Bryony Dixon, silent-film curator at the British Film Institute, takes us on a beguiling journey through early color experiments and innovations in British cinema. This program presents a wide gamut of screen color techniques from the silent era, from a novel black-and-white advertising short for Twink Dye that uses flourishes of hand-coloring to promote the company’s fabric dyes, to “natural” color processes like Kinemacolor and Biocolour that, for the first time, allowed audiences of the 1910s and 1920s to marvel at scenes of Britain and the world in more lifelike hues. Piano accompaniment by John Sweeney. Program approx. 90 min.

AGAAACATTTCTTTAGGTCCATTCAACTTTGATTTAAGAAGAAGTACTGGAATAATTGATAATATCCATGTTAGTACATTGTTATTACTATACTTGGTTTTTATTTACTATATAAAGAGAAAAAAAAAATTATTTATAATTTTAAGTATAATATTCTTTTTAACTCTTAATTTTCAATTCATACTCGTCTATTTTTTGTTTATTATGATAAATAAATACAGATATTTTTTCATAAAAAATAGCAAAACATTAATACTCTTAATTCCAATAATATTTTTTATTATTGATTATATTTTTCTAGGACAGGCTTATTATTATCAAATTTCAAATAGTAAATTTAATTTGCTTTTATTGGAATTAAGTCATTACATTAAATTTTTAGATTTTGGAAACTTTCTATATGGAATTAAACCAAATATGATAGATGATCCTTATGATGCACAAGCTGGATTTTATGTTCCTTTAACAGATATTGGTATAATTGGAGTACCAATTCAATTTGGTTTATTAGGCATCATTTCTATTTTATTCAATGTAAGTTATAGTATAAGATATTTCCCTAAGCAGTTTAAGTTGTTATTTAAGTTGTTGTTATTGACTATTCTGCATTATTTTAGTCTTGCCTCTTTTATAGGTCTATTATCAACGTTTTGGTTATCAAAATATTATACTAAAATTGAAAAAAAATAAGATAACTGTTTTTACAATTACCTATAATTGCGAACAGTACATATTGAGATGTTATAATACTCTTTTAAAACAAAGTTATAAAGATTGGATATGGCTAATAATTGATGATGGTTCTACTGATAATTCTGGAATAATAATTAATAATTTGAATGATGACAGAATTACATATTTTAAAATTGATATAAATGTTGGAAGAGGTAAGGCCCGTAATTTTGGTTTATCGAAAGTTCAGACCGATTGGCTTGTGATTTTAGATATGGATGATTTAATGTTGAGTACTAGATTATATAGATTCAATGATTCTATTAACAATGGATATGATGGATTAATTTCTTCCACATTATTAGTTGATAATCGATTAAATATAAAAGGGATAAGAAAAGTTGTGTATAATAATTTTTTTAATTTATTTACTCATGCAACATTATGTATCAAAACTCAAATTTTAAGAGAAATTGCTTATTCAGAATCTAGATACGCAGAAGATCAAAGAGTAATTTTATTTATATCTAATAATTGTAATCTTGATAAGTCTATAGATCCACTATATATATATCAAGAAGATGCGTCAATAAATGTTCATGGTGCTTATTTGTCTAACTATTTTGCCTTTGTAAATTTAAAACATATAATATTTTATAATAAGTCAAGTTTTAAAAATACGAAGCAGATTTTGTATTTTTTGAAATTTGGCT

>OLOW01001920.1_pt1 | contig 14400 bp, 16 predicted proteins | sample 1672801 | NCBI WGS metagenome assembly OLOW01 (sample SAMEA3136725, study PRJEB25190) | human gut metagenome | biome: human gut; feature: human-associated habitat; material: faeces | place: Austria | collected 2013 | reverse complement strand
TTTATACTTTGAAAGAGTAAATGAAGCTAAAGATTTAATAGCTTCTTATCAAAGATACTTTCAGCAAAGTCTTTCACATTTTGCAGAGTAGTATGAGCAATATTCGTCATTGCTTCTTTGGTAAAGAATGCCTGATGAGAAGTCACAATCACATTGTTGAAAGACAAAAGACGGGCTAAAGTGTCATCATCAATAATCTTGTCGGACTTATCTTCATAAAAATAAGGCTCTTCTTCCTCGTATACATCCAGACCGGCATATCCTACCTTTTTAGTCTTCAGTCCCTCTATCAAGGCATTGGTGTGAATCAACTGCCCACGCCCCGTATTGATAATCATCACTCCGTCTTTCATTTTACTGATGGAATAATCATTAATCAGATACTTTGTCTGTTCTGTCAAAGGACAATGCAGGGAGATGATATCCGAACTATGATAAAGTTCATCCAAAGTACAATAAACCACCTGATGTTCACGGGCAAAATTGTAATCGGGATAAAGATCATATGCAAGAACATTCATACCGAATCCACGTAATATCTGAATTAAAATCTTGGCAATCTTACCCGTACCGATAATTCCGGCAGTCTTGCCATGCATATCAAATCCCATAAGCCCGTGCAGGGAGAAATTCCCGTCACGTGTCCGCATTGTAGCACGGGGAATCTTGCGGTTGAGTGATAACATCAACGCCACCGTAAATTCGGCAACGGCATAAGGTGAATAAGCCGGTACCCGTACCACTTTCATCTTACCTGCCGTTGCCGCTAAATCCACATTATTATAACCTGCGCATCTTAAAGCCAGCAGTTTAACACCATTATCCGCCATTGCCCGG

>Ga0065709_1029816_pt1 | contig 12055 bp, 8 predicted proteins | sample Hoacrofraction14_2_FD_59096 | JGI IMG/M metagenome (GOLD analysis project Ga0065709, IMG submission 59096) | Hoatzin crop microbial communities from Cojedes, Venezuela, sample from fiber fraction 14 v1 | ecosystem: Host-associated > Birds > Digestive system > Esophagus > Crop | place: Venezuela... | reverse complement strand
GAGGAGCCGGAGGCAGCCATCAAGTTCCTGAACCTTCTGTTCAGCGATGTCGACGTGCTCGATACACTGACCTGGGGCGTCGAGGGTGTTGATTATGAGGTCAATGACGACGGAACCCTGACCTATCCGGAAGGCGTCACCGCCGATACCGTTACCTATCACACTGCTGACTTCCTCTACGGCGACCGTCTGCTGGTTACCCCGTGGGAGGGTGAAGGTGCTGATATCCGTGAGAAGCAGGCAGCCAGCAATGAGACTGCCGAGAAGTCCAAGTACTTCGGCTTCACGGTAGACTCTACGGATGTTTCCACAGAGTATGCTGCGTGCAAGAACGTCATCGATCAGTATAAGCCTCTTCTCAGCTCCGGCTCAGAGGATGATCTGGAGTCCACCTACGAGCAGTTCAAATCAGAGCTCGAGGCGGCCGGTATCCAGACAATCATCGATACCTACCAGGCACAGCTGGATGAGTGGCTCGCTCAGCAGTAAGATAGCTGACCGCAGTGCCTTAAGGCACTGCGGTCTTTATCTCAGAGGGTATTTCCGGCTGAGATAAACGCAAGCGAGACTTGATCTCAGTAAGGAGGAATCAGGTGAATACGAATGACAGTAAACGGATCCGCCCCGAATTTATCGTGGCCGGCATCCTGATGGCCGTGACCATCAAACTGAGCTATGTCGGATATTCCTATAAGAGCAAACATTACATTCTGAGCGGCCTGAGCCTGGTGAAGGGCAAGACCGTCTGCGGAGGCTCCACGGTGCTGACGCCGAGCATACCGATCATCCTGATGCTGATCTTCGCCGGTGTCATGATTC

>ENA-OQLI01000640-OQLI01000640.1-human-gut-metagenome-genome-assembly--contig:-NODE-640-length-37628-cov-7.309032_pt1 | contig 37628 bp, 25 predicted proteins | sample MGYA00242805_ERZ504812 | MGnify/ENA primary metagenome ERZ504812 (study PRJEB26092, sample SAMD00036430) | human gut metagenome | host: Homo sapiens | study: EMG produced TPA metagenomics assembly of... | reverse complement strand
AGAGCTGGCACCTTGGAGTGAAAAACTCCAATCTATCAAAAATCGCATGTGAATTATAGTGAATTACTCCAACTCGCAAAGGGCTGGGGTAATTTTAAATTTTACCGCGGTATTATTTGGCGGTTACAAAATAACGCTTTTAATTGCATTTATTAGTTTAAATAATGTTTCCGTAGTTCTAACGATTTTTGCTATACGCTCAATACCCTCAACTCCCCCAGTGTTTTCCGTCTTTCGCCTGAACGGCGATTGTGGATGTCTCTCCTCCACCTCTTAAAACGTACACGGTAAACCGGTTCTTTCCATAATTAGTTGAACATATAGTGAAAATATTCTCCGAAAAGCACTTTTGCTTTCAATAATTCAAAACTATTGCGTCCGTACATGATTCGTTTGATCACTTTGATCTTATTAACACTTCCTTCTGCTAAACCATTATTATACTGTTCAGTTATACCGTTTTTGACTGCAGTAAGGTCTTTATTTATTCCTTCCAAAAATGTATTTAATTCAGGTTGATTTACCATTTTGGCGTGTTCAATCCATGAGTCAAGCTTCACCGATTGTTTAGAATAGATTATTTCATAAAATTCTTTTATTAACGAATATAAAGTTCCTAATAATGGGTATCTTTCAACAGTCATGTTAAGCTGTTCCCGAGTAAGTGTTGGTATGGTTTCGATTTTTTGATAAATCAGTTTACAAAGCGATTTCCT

Presented by Bryony Dixon, silent-film curator, British Film Institute
The Museum of Modern Art, Floor T2, Theater 2